Facebook is in trouble, again. The Federal Trade Commission, along with a coalition of 48 states and districts led by the New York Attorney General, announced on Wednesday two antitrust lawsuits against the social media giant, accusing it of sustaining its personal social networking monopoly through a years-long strategy of conduct designed to eliminate competition.
The suits seek remedies that could include forcing the sell-off of WhatsApp and Instagram. Facebook purchased Instagram for $1 billion in 2012 and WhatsApp for $19 billion in 2014 instead of creating its own competitive products. New York Attorney General Letitia James noted in a press conference that “It’s really important that we block this predatory acquisition of companies and that we restore confidence to the markets,” saying Facebook “used its monopoly of power to crush smaller rivals and snuff out competition, all at the expense of everyday users.”
For years, @Facebook has been illegally crushing competition and building a powerful monopoly.
No company should have this much unchecked power, period. pic.twitter.com/yTKXpYht4N
— NY AG James (@NewYorkStateAG) December 10, 2020
Instagram and WhatsApp are among approximately 70 companies purchased by Facebook over the last 15 years. Of Instagram and WhatsApp, CEO Mark Zuckerberg initially said each would operate independently. This is clearly not the case, as they have become increasingly symbiotic, offering users the ability to link accounts and share content across platforms, making it more difficult to spinoff the companies.
In 2019, the FTC fined Facebook $5 billion for privacy violations and implemented new business restrictions. The fine was the agency’s largest ever on a digital platform. However, it had no apparent impact on Facebook’s bottom line. The company has a market value of close to $800 billion, and Zuckerberg is the 5th richest person in the world. The tech giant is the planet’s largest social network boasting 2.7 billion users.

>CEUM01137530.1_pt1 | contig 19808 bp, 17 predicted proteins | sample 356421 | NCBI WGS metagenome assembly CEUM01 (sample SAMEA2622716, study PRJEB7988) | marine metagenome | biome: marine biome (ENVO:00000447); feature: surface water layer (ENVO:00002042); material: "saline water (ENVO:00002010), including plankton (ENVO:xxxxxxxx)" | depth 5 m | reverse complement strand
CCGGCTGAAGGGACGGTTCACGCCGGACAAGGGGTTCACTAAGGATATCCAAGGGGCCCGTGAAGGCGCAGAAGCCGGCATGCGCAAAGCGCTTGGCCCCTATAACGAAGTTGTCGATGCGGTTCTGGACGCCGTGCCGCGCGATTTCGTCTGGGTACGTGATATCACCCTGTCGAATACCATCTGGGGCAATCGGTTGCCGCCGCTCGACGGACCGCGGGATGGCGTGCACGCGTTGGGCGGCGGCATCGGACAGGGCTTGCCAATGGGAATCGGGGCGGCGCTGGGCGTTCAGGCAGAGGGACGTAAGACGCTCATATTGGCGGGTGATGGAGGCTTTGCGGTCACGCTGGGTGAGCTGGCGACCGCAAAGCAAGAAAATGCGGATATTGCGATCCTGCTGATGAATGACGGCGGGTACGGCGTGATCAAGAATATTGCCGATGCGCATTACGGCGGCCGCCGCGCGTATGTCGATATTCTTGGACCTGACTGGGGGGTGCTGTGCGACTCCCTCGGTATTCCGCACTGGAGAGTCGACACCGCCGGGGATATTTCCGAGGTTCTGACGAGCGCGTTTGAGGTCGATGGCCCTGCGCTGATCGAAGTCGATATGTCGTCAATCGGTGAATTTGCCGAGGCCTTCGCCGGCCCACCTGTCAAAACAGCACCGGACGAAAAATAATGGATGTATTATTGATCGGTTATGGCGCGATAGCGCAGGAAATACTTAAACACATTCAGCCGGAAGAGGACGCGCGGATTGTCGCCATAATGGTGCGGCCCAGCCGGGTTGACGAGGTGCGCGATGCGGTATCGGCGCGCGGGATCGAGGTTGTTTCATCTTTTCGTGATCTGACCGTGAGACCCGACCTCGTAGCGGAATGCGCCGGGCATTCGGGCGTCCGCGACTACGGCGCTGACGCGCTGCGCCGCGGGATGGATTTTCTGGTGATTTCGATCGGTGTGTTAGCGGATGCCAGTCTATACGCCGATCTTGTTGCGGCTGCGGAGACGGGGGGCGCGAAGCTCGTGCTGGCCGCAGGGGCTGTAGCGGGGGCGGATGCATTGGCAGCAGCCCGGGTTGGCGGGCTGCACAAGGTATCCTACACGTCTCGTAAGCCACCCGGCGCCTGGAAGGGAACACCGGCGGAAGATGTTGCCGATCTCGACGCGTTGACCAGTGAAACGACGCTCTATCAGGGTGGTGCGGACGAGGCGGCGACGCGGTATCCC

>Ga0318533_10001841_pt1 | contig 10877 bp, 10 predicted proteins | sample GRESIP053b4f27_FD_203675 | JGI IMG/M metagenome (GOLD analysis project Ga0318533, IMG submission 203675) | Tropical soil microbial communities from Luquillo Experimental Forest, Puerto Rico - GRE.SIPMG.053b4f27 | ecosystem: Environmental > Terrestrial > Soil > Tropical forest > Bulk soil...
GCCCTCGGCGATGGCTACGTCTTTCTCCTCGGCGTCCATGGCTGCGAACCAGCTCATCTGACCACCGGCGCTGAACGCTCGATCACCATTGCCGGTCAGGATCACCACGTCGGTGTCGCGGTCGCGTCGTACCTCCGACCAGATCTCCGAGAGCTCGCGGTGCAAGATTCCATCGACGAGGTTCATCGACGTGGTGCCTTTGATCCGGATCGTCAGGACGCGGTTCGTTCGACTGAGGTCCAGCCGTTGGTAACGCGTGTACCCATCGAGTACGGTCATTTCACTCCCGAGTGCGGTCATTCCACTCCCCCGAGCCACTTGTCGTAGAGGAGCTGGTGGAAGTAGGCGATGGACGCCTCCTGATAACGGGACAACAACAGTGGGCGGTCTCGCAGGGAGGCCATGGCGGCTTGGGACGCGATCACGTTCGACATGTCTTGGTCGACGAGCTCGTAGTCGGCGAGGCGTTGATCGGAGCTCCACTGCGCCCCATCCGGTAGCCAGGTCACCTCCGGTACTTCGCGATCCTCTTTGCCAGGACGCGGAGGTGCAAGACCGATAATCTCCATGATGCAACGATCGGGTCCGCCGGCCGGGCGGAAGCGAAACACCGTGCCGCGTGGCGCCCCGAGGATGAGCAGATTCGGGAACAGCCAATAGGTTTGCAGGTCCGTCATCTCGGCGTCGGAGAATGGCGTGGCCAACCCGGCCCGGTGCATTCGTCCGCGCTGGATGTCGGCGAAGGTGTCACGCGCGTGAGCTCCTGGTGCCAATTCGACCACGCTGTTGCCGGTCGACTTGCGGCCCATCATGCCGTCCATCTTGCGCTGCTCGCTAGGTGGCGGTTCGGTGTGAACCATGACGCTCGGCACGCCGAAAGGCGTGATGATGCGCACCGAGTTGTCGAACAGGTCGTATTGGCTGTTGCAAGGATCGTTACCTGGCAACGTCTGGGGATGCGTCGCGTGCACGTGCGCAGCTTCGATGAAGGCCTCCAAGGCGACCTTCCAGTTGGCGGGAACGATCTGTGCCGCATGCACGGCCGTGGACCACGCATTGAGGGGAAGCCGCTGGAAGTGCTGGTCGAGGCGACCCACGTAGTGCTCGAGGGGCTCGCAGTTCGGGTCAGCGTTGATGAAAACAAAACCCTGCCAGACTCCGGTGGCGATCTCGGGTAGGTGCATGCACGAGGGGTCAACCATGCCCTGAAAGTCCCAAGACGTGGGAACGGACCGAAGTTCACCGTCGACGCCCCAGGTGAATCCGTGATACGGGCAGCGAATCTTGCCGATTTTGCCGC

Facebook’s influence spreads far beyond sharing photos and connecting online with friends and family. The reach of social media is so vast that in 2017, U.S. Supreme Court Judge Anthony Kennedy described social media as a “fundamental principle of the First Amendment.” He noted that even if once it may have been hard to determine which places are “the most important for the exchange of views,” it isn’t hard now. Instead, he reasoned, it is “clear” that the Internet and, in particular, social media provide such opportunities.
There is mounting evidence that Facebook saw such an opportunity, and used its tremendous power to influence the Nov. 3 presidential election. This fall, Mark Zuckerberg and Priscilla Chan announced they were contributing $400 million in funding to support nonprofits by assisting city and county election offices, with $250 million going to the Center for Tech and Civic Life (CTCL) and $50 million going to the Center for Election Innovation and Research (CEIR). The state of Georgia alone received well over $16 million from CTCL, with more than $6 million going to Fulton County, where election activities are extremely suspicious and currently under intense scrutiny. Facebook is a huge hub for the delivery and distribution of news, and it has taken great liberties to censor and suppress information exchange. At least one of its independent fact-checkers is partially funded through the social media platform TikTok, which is run by a Chinese company that owes its allegiance to the Chinese Communist Party (CCP). TikTok is currently being investigated by U.S. authorities as a national security threat.
Facebook’s hunger for dominance isn’t confined to the United States. Although Facebook has been banned in China since 2009, and Zuckerberg paints himself as an all-American guy, it would be negligent to believe China doesn’t have a connection with the world’s largest social media platform, and equally as foolish to believe that Facebook isn’t concerned that China’s Tencent has surpassed it in value. According to Gizmodo, Facebook spent two years quietly engineering back doors into its ad platform to give Chinese companies the same tracking and targeting abilities we’ve come to despise in the U.S. In a more visible move, Facebook has recently developed offices in Hong Kong to expand its digital presence and advertising reach and has an engineering team in Singapore to concentrate on its lucrative advertising operation in China. In India, dozens of startups recently joined together to devise a plan to fight the power of Facebook, frame digital policy, and lobby on behalf of the country’s digital businesses.
Facebook responded to the lawsuits saying it takes issue with the retroactive nature of the breakup. It argued that both acquisitions are more than five years old, and were approved by regulatory agencies at the time.“These transactions were intended to provide better products for the people who use them, and they unquestionably did,” Facebook maintained. “The FTC and states stood by for years while Facebook invested billions of dollars and millions of hours to make Instagram and WhatsApp into the apps that users enjoy today.”